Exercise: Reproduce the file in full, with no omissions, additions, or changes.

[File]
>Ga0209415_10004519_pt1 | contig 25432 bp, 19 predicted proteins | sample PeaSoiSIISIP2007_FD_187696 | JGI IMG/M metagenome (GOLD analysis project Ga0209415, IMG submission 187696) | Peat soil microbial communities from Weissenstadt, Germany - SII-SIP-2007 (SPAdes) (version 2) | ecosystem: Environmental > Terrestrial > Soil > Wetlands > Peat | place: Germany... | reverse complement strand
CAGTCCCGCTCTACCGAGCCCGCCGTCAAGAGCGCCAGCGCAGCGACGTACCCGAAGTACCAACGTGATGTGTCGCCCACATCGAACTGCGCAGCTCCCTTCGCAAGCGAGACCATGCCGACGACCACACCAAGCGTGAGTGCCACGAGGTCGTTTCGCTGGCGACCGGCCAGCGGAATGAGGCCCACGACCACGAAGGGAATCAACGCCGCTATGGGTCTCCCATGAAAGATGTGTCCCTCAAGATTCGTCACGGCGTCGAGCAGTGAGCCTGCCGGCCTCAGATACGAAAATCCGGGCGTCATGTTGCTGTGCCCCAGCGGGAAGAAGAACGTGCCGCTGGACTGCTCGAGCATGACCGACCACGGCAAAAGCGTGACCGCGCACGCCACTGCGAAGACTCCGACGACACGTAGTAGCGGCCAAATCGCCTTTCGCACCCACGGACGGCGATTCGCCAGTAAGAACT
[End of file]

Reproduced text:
>Ga0209415_10004519_pt1 | contig 25432 bp, 19 predicted proteins | sample PeaSoiSIISIP2007_FD_187696 | JGI IMG/M metagenome (GOLD analysis project Ga0209415, IMG submission 187696) | Peat soil microbial communities from Weissenstadt, Germany - SII-SIP-2007 (SPAdes) (version 2) | ecosystem: Environmental > Terrestrial > Soil > Wetlands > Peat | place: Germany... | reverse complement strand
CAGTCCCGCTCTACCGAGCCCGCCGTCAAGAGCGCCAGCGCAGCGACGTACCCGAAGTACCAACGTGATGTGTCGCCCACATCGAACTGCGCAGCTCCCTTCGCAAGCGAGACCATGCCGACGACCACACCAAGCGTGAGTGCCACGAGGTCGTTTCGCTGGCGACCGGCCAGCGGAATGAGGCCCACGACCACGAAGGGAATCAACGCCGCTATGGGTCTCCCATGAAAGATGTGTCCCTCAAGATTCGTCACGGCGTCGAGCAGTGAGCCTGCCGGCCTCAGATACGAAAATCCGGGCGTCATGTTGCTGTGCCCCAGCGGGAAGAAGAACGTGCCGCTGGACTGCTCGAGCATGACCGACCACGGCAAAAGCGTGACCGCGCACGCCACTGCGAAGACTCCGACGACACGTAGTAGCGGCCAAATCGCCTTTCGCACCCACGGACGGCGATTCGCCAGTAAGAACT